Under normal circumstances, this opiate tends to last about 4-6 hours after taking the drug. Capsules and liquids work relatively faster. It only takes about half an hour for the system to feel its effects. Tablets work somewhat slower, as it can take about 24 to 48 hours to feel full effects. If the dosage is an extended-release type, its effects last for half a day.

Alarm clock and pills on the table indoors.

However, the numbers will be completely different if a patient engages in snorting Oxycodone. With this administration route the effects kick in and reach their peak much faster.

People who abuse Oxycodone can feel its effects for up to 6-12 hours, depending on how it is ingested. The Oxycodone half-life ranges from 3 to 5 hours. As a result, withdrawals from Oxycodone will start about 12 hours after the last dose.

The Oxycodone half-life means the duration it would take for exactly half of its components to be expelled from the body. This means that if the person took the required, regular dose of this opiate, the half-life would be between the 3-5 hour range. However, this duration should not always be followed. As mentioned previously, the half-life of Oxycodone that remains present in the human body depends on several other factors.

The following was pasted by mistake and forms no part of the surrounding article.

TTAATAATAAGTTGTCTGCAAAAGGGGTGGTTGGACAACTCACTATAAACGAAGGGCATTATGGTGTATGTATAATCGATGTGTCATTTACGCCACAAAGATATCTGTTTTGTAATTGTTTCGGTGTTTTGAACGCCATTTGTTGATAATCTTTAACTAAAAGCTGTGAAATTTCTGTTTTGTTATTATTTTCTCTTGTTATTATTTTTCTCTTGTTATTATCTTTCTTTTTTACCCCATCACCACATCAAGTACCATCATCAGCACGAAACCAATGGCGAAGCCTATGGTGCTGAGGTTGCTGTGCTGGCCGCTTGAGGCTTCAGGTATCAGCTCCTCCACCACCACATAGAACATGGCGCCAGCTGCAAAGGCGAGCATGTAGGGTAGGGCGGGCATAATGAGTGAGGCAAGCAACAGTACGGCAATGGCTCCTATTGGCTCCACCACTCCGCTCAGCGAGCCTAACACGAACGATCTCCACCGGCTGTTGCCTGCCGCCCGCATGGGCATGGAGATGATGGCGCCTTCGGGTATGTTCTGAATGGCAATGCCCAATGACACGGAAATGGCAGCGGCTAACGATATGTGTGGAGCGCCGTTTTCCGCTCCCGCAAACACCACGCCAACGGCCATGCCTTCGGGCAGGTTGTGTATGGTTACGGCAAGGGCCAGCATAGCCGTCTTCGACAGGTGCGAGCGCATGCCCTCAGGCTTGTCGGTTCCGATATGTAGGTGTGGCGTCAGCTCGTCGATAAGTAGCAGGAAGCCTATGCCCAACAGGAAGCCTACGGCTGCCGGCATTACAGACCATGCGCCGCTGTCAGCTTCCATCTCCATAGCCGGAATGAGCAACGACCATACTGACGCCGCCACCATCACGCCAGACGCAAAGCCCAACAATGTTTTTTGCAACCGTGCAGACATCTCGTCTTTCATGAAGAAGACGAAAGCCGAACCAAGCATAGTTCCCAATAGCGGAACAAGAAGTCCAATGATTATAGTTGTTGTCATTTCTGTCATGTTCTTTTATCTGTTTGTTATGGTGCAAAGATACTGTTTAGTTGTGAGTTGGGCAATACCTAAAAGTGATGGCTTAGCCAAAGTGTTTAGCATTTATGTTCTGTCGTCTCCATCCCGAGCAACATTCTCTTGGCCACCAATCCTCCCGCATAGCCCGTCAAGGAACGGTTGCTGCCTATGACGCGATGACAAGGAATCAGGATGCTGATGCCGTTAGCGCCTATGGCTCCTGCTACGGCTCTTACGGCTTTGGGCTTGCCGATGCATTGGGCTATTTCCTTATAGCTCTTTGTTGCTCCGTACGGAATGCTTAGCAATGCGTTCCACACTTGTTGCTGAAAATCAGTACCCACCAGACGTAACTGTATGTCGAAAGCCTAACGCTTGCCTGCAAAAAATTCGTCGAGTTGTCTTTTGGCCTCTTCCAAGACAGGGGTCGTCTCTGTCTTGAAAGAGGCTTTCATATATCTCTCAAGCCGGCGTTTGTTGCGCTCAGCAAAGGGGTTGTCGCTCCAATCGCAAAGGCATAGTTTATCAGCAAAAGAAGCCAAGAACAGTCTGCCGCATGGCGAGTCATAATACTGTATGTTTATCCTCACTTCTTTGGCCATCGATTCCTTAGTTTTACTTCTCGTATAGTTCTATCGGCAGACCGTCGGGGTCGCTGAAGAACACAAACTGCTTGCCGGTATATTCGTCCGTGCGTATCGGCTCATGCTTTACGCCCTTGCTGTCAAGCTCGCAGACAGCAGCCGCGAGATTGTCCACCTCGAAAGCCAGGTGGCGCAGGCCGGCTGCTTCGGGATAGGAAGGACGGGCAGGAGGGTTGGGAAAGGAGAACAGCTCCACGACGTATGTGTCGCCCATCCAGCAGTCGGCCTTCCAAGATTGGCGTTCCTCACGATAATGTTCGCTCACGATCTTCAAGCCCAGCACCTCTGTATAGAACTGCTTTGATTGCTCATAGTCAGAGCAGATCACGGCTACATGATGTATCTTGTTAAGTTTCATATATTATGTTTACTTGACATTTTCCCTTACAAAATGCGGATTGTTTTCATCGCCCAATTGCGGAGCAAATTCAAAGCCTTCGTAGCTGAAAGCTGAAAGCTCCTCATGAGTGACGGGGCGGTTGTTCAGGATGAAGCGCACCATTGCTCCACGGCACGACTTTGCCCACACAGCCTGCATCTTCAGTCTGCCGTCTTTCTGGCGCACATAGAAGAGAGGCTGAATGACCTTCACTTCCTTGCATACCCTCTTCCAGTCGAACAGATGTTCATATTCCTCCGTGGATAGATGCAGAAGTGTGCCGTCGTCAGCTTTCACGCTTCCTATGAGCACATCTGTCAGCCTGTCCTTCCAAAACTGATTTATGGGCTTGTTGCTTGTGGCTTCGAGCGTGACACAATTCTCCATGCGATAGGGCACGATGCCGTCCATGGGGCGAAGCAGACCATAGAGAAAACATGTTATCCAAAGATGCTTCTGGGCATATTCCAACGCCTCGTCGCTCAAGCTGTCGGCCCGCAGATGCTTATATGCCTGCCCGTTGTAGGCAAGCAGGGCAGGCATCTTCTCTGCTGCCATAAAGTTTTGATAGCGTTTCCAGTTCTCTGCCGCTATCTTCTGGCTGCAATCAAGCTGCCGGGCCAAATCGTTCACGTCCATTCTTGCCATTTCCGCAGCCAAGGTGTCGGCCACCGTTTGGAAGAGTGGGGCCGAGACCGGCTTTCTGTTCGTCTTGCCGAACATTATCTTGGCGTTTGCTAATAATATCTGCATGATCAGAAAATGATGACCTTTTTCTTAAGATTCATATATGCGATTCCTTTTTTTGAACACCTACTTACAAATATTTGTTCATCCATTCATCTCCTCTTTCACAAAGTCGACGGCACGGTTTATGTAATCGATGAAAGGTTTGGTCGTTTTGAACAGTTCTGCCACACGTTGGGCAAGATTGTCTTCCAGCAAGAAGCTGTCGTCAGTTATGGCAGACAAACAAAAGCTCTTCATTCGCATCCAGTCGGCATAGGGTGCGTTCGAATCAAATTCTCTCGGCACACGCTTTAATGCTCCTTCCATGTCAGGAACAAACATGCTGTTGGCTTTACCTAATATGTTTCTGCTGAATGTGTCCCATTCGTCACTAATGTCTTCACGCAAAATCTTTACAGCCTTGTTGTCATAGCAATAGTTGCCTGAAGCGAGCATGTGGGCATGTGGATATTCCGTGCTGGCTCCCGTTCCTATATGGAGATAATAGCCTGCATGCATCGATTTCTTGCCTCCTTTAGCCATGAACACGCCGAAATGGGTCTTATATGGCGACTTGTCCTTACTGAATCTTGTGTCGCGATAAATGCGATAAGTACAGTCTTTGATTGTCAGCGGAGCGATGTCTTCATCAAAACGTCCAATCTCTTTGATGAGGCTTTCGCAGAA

Factors That Influence the Duration of OxyContin in System

The amount of time this opiate is going to stay in the system depends on many factors. So, for people asking “how long does Oxycodone last,” below are a few of them:

Metabolism

One major determinant of the length of residence of this opiate is metabolic rate. If the subject’s body processes materials fast, then it is sure to leave the body in a relatively shorter time.

Age